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Monday, November 05, 2007

UN collusive in expulsion of Jews from Arab countries

At a press conference in New York City today, former Canadian Justice Minister Irwin Cotler, David Matas, a Winnipeg refugee lawyer, and Stan Urman, executive director of New York-based Justice for Jews from Arab Countries, will announce that the Arab states acted together in expelling their Jewish citizens in the aftermath of the establishment of the State of Israel and that the United Nations "has played a singular role in expunging the whole question of Jewish refugees from Arab countries on the Middle East agenda for the last 60 years."

Hat Tip: Little Green Footballs
While it is known up to 850,000 Jews left Arab countries after the post-war division of the Palestine mandate, the group is holding a news conference to highlight a rediscovered Arab League "draft law" that suggests a pan-Arab conspiracy was at play.

The new assessment comes just ahead of a major Israeli-Palestinian peace conference in Annapolis, Md., where the rights of millions of descendants of up to 600,000 Palestinian refugees of the Arab-Israeli conflict will be discussed -- but not the rights of Jews squeezed from Arab countries.

Without the inter-Arab draft, the measures individual Arab states took against their Jewish citizens may not have been so widespread, the researchers will say. Only 8,000 Jews remain in 10 Arab countries today that once hosted many more.

"We will show that the various state sanctions in Arab countries did not occur haphazardly, but were the result of an international collusion organized by the League of Arab States at the time to set in place a blueprint for the denationalization of their Jewish nationals, the sequestrations of their property and the declaration of Jews as enemies of the state," Mr. Cotler said.

He said he and his research colleagues will also present evidence showing the United Nations failed to investigate the matter, in part because an Arab League representative ran the agenda at one of its key debating chambers.

"It is now clear the United Nations has played a singular role in expunging the whole question of Jewish refugees from Arab countries on the Middle East agenda for the last 60 years," Mr. Cotler said.


"The existence of the Arab League draft law makes the story of what happened all the more heinous because it represented the acting out of a master plan," Mr. Matas said.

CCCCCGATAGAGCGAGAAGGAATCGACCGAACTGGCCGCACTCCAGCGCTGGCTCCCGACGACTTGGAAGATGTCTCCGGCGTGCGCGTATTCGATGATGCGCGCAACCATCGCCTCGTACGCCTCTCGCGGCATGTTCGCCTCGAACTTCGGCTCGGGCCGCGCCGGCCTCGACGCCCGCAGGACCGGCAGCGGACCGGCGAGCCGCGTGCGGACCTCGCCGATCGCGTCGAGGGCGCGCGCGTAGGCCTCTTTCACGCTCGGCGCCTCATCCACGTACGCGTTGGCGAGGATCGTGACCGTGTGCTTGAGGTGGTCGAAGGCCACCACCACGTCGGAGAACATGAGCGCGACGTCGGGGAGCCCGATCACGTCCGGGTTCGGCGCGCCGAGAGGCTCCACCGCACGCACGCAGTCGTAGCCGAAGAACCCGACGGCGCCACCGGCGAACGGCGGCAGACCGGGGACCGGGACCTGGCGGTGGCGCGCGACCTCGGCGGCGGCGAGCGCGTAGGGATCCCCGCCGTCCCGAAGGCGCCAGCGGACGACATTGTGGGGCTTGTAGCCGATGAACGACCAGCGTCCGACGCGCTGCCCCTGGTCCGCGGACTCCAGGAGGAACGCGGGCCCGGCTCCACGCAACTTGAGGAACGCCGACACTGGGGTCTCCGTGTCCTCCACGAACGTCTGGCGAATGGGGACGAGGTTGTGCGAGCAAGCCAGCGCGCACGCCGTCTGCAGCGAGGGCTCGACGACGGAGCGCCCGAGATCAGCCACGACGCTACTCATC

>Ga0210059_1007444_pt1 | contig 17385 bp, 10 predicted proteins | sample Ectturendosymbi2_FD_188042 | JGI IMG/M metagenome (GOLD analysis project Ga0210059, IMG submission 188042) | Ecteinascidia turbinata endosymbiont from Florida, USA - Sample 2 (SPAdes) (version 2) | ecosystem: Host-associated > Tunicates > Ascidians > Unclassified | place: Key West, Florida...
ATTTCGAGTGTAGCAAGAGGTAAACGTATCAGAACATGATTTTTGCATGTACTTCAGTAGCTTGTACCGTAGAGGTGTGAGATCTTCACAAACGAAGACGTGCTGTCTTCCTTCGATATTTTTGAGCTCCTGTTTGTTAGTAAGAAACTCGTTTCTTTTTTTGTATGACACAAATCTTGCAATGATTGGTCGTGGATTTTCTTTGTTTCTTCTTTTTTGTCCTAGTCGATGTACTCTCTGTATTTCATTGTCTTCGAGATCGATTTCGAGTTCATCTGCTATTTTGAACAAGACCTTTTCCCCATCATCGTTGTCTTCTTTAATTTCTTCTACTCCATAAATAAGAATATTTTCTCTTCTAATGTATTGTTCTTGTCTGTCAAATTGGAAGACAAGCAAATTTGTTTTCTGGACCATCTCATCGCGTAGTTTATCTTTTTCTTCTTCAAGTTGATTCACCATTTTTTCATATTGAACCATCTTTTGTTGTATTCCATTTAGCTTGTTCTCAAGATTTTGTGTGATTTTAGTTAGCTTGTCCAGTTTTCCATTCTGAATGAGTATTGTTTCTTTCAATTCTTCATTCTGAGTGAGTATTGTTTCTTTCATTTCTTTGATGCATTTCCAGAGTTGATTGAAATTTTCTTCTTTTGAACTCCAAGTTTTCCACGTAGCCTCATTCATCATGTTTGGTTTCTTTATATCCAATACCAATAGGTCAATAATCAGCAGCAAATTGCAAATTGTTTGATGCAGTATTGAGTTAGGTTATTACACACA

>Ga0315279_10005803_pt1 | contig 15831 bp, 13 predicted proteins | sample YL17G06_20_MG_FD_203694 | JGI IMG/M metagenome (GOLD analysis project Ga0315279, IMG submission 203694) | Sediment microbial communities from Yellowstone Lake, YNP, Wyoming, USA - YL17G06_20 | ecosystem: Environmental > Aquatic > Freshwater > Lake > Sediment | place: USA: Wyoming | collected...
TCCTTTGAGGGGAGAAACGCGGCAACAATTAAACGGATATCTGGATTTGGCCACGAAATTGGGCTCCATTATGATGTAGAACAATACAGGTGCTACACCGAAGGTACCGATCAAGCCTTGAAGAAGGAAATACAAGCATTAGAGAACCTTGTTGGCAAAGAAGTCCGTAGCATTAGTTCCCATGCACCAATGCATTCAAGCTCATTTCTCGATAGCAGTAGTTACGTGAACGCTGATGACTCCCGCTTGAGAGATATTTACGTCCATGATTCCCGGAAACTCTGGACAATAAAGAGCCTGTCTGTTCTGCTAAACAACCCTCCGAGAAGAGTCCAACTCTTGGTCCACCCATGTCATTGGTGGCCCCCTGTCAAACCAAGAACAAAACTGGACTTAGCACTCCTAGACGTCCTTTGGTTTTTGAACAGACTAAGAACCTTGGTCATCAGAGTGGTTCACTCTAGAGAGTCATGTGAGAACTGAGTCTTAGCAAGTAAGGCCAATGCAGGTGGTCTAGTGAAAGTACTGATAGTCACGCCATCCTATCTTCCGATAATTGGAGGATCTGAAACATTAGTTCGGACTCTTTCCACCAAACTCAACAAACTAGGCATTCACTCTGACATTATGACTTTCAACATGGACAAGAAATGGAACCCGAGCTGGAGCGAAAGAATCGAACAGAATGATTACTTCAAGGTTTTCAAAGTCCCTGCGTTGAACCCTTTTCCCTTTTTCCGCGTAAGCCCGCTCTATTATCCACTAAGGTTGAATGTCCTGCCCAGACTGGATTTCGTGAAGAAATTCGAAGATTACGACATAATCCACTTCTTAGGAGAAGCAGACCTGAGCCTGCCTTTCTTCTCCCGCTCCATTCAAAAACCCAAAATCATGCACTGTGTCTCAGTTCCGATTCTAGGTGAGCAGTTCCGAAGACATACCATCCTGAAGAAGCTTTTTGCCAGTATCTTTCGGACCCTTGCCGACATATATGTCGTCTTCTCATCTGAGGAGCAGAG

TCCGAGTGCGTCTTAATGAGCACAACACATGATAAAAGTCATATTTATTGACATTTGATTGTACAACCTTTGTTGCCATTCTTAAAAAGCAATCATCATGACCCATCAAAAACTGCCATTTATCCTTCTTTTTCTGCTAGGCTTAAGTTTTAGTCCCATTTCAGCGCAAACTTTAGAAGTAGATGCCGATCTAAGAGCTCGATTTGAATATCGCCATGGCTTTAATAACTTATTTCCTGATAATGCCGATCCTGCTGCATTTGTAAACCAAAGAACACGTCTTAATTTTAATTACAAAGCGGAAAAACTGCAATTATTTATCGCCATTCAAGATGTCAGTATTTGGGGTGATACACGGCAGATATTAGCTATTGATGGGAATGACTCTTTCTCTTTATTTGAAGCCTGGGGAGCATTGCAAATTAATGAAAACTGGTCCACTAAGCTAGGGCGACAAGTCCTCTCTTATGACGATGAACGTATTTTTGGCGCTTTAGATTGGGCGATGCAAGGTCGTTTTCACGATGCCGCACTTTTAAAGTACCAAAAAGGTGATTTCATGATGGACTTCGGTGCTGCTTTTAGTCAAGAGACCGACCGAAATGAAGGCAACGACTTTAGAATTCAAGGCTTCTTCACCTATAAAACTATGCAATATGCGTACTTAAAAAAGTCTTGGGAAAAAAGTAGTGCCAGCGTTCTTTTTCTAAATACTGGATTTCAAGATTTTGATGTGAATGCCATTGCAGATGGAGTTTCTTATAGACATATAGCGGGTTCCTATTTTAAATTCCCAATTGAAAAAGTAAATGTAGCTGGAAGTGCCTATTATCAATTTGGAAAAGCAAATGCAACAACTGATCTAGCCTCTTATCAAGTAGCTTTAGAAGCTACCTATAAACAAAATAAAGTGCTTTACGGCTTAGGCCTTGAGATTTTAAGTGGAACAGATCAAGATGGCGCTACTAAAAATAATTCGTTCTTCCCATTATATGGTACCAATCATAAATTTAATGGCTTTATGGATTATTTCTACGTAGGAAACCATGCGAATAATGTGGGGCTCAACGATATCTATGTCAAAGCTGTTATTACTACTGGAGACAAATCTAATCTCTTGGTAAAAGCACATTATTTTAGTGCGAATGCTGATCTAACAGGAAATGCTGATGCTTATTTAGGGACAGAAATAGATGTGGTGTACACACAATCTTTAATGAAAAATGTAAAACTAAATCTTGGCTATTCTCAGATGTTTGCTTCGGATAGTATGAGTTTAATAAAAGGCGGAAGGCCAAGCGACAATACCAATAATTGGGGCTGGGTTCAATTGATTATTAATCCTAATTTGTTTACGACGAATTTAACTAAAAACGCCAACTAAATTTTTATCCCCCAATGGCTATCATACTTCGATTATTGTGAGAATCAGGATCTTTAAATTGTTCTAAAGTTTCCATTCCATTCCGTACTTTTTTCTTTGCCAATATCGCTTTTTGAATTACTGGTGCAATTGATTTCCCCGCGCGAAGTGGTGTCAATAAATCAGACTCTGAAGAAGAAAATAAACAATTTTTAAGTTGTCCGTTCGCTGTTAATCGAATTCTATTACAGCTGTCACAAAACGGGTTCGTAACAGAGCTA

"It enhances the case for redress, which should at least include recognition of the Jewish refugees, given the peace process speaks of redress for the Palestinian refugees."


The draft law calls for registering all Jewish citizens of Arab countries, and freezing their bank accounts to use the money to help fund "resistance to Zionist ambitions in Palestine." This would happen even to those Jews prepared to join an Arab army. A Jew considered an "active Zionist" would be interned as a political prisoner. Such Jews would see their money confiscated.

Brackets written into the draft law suggest it was intended as a template: "Beginning with (date), all Jewish citizens of (name of country) will be considered as members of the Jewish minority State of Palestine," it begins.

The researchers located the document in UN and World Jewish Congress archives after spotting a May 16, 1948, New York Times reference to it. In the Times article, Congress officials cited the document as evidence Jews faced grave danger in Arab lands -- something the researchers say turned out to be prophetic.
I don't advise any of you to hold your breaths waiting for the Arab countries to pay any kind of compensation to the millions of Jews who came here from Arab countries and their descendants (after all what's sauce for the goose is sauce for the gander). But this reminds me of a story from the Talmud.

After Alexander the Great conquered this entire area, the Egyptians went to him and complained that the Jews had left Egypt hundreds of years before and had borrowed massive amounts of property which they had never returned. (This was true. God instructed them to do that so they would leave Egypt as wealthy, free people and not as slaves, and when the exodus took place, the Egyptians were so anxious to throw the Jews out so that they would stop dying in the tenth plague - death of the firstborn - that they urged them to leave without returning any of this property). Egypt demanded a huge amount of money in compensation.

Alexander came to the Rabbis and asked for their response. The Rabbis chose one of their number who said that the Jews would agree to pay the compensation provided that in return, the Egyptians would compensate the Jews for the two hundred years or so they had spent as slaves in Egypt, working around the clock, six days a week. That, of course, was more money than the Egyptians had demanded, and so they dropped the demand.

Maybe there's a lesson here?

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